Angel Island Adventure

On a sunny Bay Area day in May, a handful of young blind sailors took to the waters off Marin County in kayaks. Their object was to paddle the three miles to Angel Island, in San Francisco Bay, for an overnight stay. “We wanted to provide a great opportunity for outdoor fun and kayaking is a perfect summer activity for a group of young adults,” said trip leader and LightHouse Community Service Coordinator Brandon Young.

The group met at the LightHouse and traveled by Golden Gate transit to well-loved locals, Sea Trek in Sausalito. Sea Trek rented the kayaks and equipment while young adults from the Young Leaders program at Environmental Traveling Companions provided one-on-one training and guidance both to and from the island.

Each kayak housed two passengers, a blind kayaker from our group and a guide from Environmental Traveling Companions. The paddle from Sausalito to Angel Island takes about two hours. According to Young, “it was an absolutely beautiful day: the bay was flat and calm with no wind and plenty of sun. We couldn’t have asked for better weather than this.”
Blind sailor Patricia Jimenez and her guide settle into their kayak and get ready for the paddle
With harbor seals and sea birds accompanying them as they sang sea-shanties, the group enjoyed the challenge of keeping together, but not too close together, in the water. They paddled through Richardson Bay and beyond using whistles and hand gestures to keep formation despite the current. “We didn’t bump into each other too much,” Young said with a grin. “It was all done at a very serene, unhurried pace – there were a few people trying to race a little bit but it was mostly a leisurely journey.”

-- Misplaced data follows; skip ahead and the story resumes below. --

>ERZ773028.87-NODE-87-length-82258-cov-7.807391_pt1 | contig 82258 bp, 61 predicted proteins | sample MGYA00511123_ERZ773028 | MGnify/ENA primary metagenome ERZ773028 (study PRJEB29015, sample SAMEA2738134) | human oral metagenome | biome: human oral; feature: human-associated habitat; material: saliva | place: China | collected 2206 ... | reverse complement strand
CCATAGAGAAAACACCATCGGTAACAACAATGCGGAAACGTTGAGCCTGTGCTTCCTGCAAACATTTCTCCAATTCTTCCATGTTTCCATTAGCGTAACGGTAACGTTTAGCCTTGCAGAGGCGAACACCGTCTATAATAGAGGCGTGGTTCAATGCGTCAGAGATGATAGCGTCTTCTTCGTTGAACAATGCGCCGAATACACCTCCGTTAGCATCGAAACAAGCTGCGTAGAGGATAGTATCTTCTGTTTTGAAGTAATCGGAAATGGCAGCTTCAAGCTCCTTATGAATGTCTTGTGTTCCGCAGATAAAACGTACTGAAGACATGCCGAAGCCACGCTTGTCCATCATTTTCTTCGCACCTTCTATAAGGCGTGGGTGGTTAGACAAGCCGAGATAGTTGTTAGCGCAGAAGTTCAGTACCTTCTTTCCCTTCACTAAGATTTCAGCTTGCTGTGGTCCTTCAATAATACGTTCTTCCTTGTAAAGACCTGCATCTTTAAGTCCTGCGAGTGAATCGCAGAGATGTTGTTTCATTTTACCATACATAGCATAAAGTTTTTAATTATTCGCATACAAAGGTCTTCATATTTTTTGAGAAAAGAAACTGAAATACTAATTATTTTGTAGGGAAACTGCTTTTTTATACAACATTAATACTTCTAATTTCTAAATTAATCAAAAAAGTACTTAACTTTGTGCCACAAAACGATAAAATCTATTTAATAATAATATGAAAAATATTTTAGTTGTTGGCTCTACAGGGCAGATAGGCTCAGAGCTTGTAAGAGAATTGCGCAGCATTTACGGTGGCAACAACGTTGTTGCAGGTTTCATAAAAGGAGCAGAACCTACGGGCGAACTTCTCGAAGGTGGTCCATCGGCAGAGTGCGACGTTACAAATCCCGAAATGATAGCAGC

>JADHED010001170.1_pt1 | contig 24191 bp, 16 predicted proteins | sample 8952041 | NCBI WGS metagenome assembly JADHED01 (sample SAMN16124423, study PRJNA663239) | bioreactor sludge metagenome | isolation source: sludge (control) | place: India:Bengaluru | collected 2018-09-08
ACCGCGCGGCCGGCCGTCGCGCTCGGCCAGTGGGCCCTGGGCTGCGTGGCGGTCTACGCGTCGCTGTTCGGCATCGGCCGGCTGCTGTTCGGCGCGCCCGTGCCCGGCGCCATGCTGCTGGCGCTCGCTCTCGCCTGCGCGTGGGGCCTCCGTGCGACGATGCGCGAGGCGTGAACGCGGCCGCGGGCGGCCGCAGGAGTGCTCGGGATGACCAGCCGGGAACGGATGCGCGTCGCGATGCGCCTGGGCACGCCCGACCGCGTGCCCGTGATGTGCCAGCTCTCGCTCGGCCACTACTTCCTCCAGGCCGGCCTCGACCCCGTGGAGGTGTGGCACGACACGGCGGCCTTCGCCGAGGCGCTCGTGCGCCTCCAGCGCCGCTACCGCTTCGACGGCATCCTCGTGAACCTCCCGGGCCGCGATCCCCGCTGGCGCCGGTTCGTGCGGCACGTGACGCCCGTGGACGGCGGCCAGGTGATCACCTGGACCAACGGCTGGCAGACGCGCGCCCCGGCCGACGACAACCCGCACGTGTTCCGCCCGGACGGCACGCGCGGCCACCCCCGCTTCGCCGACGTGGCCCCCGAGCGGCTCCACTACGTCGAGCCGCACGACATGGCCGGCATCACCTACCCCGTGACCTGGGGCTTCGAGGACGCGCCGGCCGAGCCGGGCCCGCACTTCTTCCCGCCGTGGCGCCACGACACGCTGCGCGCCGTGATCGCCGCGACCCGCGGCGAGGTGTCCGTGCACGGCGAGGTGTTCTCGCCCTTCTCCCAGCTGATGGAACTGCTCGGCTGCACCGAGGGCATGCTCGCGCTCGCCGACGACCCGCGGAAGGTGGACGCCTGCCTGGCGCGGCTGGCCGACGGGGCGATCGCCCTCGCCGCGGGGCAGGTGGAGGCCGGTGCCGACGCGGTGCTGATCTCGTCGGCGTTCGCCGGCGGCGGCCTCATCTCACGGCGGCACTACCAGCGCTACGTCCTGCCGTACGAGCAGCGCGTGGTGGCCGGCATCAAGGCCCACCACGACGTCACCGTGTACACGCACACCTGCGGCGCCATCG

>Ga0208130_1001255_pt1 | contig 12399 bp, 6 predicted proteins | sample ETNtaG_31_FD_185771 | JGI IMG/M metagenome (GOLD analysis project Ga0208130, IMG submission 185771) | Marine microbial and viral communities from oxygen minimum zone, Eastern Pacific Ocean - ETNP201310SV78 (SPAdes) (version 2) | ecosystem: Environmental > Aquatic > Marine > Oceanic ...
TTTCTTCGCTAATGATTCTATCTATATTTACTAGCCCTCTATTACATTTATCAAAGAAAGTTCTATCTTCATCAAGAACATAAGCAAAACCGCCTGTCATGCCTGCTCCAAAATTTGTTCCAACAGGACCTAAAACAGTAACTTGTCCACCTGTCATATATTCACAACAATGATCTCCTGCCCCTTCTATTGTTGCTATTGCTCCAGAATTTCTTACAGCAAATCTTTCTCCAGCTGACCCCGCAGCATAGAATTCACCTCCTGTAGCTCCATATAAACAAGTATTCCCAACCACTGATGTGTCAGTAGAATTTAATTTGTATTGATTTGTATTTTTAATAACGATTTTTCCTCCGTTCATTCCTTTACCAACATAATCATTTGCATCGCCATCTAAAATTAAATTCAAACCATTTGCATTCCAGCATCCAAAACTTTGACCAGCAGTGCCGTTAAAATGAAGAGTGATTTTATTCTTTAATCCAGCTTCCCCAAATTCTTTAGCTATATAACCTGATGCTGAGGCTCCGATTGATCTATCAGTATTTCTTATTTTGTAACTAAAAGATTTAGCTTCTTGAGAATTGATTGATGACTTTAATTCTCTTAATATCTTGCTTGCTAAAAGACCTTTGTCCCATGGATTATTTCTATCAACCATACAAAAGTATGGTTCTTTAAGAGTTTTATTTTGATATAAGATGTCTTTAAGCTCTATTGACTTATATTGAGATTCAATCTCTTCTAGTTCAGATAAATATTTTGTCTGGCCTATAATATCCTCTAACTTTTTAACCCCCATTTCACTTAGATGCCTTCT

Blind sailor Fabian Cardona poses in his kayak
After arriving and unpacking, the young people prepared and consumed a fortifying spaghetti dinner, followed by a night hike and games of cards and dice (no betting, please). They slept on the floor in sleeping bags, staying in one of the historical buildings that remain usable on the island.

The next morning they made breakfast (waffles and bacon), hiked a bit, then cleaned up their lodging and headed back out on the water. Those who craved a little more excitement got their wish as the return journey was not quite as calm. The waves were a little bigger, the current was a little stronger, the tide was, as Young put it, “argumentative”. Of course this just added to the experience, and all-in-all the young people had a great time.

For information about upcoming adventures made available through the LightHouse Adult/Senior Program, please contact Brandon Young at 415-694-7320 or Learn more about Sea Trek at, and Environmental Traveling Companions at